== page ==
It also includes a variety of other symptoms that affect other organs and regions of the body and it overlaps with other unexplained illnesses, notably Chronic Fatigue Syndrome, Fibromyalgia and Functional Dyspepsia. Anxiety and depression are also very common, suggesting that IBS is the visceral expression of an illness that affects both mind and gut. 

IBS  may start with an attack of gastroenteritis and/or a traumatic experience. Both may lead to depletion of colonic bacteria, increases in gut permeability, excitation of the gut immune system and changes in the emotional centres of the brain and their connections with the gut, resetting  the gut control systems to be more sensitive to diet and stress (food and mood). Reducing intake of fat and fermentable sugars (FODMAPs) in the diet may calm IBS symptoms as can a more balanced, measured and relaxed life style.  Medications, which include antispasmodics and bowel regulators offer relief for specific symptoms.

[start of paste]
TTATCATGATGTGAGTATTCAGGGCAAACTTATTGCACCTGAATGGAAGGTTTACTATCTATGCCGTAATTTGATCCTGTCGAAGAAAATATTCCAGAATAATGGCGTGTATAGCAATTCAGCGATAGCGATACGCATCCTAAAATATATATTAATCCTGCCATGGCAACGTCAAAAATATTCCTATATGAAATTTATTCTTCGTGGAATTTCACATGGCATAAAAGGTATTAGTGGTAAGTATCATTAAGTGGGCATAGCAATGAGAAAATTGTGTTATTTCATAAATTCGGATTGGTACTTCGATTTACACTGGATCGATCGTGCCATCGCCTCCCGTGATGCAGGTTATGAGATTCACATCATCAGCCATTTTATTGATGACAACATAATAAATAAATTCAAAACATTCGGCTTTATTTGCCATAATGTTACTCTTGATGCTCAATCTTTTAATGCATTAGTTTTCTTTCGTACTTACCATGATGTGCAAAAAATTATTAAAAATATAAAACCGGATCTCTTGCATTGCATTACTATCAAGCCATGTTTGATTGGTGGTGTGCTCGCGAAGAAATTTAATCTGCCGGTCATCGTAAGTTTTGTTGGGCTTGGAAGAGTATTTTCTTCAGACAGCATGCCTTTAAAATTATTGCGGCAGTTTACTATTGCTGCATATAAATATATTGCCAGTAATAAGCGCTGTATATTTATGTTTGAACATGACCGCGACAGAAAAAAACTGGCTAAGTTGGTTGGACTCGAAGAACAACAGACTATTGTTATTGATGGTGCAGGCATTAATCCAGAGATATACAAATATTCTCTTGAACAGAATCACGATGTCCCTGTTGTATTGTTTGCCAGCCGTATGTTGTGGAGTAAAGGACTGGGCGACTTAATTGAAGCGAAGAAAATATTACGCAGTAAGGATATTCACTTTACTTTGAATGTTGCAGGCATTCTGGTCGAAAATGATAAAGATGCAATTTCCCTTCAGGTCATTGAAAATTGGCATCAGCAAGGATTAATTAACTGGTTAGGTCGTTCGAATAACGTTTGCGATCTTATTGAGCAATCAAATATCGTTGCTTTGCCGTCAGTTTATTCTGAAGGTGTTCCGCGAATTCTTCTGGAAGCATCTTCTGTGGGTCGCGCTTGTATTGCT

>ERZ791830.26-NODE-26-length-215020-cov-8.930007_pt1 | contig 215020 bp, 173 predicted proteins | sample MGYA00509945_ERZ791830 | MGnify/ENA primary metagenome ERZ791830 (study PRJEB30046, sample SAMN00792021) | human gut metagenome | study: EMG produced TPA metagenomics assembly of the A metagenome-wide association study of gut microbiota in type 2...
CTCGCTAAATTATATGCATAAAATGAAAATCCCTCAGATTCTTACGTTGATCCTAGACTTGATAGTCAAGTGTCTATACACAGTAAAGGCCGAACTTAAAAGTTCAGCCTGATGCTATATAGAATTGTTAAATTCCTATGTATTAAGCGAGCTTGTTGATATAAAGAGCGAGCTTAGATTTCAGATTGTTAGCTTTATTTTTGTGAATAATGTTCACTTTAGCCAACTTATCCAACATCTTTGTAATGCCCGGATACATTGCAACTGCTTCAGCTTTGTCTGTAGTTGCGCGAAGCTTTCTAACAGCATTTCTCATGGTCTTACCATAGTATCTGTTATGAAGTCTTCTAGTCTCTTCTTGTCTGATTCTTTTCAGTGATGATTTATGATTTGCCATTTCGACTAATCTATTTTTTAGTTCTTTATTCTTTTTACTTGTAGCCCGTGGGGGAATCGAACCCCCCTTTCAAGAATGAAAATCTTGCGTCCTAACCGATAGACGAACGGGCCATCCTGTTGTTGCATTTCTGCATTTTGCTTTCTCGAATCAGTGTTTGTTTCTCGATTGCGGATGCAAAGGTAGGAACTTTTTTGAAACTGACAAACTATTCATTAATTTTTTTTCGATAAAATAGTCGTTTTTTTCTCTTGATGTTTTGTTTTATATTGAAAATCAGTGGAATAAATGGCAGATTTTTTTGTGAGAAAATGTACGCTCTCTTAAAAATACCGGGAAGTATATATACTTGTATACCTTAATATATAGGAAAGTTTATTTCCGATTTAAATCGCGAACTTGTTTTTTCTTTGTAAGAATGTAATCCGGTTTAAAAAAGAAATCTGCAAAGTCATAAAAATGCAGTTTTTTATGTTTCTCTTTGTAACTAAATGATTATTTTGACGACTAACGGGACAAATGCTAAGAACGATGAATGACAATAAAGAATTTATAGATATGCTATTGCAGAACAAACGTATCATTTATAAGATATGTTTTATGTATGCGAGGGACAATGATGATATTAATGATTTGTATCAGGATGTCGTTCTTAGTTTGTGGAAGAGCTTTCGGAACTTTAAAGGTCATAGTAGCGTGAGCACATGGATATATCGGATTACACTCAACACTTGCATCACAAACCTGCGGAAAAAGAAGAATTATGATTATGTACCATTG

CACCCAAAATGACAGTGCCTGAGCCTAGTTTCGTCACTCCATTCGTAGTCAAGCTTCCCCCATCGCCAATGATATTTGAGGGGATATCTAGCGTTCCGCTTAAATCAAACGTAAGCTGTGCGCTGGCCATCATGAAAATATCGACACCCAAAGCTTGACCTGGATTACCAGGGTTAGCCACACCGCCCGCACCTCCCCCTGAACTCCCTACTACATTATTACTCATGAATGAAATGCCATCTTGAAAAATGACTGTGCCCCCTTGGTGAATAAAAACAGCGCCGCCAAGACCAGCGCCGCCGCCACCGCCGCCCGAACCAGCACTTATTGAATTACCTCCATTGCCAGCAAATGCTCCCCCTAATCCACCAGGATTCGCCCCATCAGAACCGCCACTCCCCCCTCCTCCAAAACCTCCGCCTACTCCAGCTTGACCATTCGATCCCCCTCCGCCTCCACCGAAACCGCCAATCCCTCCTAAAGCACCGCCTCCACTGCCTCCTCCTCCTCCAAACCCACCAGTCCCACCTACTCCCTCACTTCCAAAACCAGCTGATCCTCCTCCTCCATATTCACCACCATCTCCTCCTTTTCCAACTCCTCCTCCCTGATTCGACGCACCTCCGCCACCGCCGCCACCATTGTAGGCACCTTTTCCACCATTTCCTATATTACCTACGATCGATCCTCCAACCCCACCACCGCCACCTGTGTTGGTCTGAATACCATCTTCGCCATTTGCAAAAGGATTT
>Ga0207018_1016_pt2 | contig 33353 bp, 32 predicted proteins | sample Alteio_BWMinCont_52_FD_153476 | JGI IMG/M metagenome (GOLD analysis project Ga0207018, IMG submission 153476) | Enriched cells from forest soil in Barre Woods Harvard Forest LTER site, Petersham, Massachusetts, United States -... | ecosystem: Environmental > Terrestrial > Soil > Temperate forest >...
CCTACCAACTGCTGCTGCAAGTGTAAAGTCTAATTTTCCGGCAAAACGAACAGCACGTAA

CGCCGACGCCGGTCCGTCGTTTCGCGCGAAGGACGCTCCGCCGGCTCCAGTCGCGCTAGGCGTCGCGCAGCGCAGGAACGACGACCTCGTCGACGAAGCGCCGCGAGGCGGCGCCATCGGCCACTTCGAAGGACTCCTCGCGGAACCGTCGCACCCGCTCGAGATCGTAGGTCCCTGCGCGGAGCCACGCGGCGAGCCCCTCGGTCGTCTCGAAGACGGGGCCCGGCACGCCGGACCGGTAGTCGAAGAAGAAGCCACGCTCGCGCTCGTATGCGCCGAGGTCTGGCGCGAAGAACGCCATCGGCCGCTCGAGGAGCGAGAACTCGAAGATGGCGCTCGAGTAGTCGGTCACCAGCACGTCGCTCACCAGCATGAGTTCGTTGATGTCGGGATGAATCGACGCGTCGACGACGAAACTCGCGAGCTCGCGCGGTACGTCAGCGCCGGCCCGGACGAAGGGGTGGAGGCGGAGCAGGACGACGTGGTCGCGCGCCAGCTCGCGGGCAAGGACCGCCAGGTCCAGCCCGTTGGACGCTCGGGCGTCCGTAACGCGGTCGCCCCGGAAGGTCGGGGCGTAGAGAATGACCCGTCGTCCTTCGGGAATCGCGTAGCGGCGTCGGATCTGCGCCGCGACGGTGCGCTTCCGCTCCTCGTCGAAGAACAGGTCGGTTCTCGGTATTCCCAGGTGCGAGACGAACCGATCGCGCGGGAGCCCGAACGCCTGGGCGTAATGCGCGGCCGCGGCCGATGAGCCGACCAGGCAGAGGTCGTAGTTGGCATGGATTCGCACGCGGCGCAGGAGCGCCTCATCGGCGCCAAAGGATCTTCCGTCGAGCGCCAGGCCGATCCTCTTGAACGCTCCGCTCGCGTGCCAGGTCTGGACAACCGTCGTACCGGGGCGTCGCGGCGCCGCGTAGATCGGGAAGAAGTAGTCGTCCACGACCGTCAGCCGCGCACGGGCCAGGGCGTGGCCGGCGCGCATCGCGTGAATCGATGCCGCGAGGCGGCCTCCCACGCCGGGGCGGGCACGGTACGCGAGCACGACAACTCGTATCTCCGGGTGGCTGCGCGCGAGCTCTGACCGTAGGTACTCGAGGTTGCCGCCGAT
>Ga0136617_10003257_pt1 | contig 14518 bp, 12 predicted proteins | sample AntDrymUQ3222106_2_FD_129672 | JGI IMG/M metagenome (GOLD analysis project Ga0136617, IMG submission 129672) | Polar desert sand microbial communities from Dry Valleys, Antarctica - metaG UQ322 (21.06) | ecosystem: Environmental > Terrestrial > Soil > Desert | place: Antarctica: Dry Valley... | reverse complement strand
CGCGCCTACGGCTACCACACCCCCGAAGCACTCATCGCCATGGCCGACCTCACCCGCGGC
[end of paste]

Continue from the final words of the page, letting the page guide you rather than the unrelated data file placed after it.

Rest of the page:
IBS often fluctuates according to what is happening in a person’s life. Thus it is important to help people understand  the context of their illness and help them deal with it. Self help involves diet, stress reduction and over the counter medication for relief of symptoms, while changing life situation and perception and adopting a positive focus may give rise to longer term remission. 

 

Find out more here: www.theibsnetwork.org.